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House Votes to Implement 9/11 Commission Recommendations

Congressman Yarmuth Hails Measure as Vital to National Security

(Washington, DC)  Today, Congressman John Yarmuth (KY-3) voted to improve national security by implementing the unfulfilled recommendations of the bipartisan 9/11 Commission.  The recommendations include improving homeland security, preventing terrorists from acquiring WMD, and developing strategies for preventing the spread of Islamic terrorism.

The House passed the bill this afternoon by a vote of 299 to 128.

"In the five years since 9/11, the President and Congress have spent too much time talking the talk, and not enough time securing our borders, halting proliferation of weapons of mass destruction, and stopping the spread of terrorism around the world.  We've been here five days, and I am pleased that the new Congress is walking the walk," Yarmuth said of the Bill's passage.  "These measures will make us all safer."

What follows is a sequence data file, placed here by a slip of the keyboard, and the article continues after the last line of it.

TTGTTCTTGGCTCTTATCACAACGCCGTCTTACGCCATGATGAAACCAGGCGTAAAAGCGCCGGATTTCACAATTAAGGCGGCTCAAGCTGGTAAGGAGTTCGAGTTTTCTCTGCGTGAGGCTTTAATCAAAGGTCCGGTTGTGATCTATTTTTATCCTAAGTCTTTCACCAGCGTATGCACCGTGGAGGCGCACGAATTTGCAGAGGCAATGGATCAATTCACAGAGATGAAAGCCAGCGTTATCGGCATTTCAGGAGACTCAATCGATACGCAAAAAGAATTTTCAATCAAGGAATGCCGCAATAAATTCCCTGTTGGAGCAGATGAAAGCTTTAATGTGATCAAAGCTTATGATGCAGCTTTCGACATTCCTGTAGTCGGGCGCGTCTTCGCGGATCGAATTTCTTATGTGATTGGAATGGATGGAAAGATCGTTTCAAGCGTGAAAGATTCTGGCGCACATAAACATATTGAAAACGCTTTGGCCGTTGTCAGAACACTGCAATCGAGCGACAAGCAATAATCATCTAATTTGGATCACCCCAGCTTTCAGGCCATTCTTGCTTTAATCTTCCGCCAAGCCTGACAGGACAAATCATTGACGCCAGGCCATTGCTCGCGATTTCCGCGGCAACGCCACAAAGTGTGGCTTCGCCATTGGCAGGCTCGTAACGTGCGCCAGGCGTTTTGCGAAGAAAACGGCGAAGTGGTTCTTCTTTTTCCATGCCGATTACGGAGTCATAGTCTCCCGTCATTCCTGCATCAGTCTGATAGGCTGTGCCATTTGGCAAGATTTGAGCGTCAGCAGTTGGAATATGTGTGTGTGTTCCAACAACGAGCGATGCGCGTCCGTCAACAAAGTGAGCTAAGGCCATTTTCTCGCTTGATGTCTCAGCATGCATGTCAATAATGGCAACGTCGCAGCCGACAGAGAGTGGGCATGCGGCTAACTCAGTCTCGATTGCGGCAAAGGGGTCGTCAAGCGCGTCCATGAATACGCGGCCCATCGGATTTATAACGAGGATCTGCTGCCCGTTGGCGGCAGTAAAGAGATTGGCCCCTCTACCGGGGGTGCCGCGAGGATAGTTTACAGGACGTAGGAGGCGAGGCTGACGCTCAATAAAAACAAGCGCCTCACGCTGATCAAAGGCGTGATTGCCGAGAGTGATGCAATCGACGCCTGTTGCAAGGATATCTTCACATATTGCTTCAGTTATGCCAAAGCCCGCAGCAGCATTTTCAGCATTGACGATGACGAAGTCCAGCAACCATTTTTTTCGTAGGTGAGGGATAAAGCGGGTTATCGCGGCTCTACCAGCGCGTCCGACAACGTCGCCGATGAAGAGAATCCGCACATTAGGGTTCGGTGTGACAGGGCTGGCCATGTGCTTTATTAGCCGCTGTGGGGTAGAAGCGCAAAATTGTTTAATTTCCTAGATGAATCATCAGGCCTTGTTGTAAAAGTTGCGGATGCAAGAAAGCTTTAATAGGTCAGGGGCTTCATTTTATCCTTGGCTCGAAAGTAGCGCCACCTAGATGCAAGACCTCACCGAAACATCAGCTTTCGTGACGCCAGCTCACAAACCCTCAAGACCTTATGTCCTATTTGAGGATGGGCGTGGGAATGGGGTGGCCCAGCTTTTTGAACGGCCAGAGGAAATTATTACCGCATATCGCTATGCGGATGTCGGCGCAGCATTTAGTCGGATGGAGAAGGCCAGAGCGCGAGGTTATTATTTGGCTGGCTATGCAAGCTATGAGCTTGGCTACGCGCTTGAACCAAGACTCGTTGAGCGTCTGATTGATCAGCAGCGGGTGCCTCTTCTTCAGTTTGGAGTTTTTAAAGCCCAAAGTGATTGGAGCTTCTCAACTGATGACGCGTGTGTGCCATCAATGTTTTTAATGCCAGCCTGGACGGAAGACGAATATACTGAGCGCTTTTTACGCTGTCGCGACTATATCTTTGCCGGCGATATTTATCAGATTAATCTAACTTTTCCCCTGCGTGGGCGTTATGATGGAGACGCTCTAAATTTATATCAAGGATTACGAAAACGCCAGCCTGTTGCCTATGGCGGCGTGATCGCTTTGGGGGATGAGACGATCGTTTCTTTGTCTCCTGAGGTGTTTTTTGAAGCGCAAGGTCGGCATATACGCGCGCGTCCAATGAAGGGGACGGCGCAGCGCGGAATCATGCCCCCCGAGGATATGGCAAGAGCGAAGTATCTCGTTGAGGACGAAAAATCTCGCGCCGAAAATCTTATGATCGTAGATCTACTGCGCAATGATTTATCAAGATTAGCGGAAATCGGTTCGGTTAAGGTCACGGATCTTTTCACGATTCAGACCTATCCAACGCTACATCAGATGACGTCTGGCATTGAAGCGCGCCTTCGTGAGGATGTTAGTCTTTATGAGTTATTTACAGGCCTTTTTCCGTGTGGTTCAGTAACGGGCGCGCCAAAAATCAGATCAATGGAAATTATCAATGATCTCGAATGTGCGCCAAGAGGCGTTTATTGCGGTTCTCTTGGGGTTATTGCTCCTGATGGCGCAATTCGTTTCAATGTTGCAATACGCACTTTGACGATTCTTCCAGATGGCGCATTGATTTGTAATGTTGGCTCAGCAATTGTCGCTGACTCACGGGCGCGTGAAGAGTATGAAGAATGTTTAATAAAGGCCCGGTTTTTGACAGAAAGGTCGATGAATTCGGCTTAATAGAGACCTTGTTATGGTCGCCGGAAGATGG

The bill includes a number of long-overdue steps to substantially improve homeland security, including :
  • Creating a stand-alone grant program to provide first responders with the type of equipment that allows them to communicate with one another during emergencies;
  • Phasing in a requirement of 100% inspection of the cargo carried on passenger aircraft over the next three years (most of this cargo is still not inspected);
  • Quickly accelerating the installation of explosive detection systems for checked baggage at the nation's airports;
  • Improving explosive detection systems at passenger checkpoints at the nation's airports; and
  • Phasing in a requirement of 100% scanning of U.S.-bound shipping containers over the next five years.

The bill also includes provisions to better prevent terrorists from acquiring WMD, such as:
  • Strengthening the Cooperative Threat Reduction ("Nunn-Lugar") program that focuses on securing loose nuclear materials in the former Soviet Union;
  • Providing increased tools for the Proliferation Security Initiative, through which the U.S. and participating countries interdict WMD; and
  • Establishing a U.S. Coordinator for the Prevention of WMD Proliferation and Terrorism at the White House, who would serve as a presidential advisor on proliferation issues.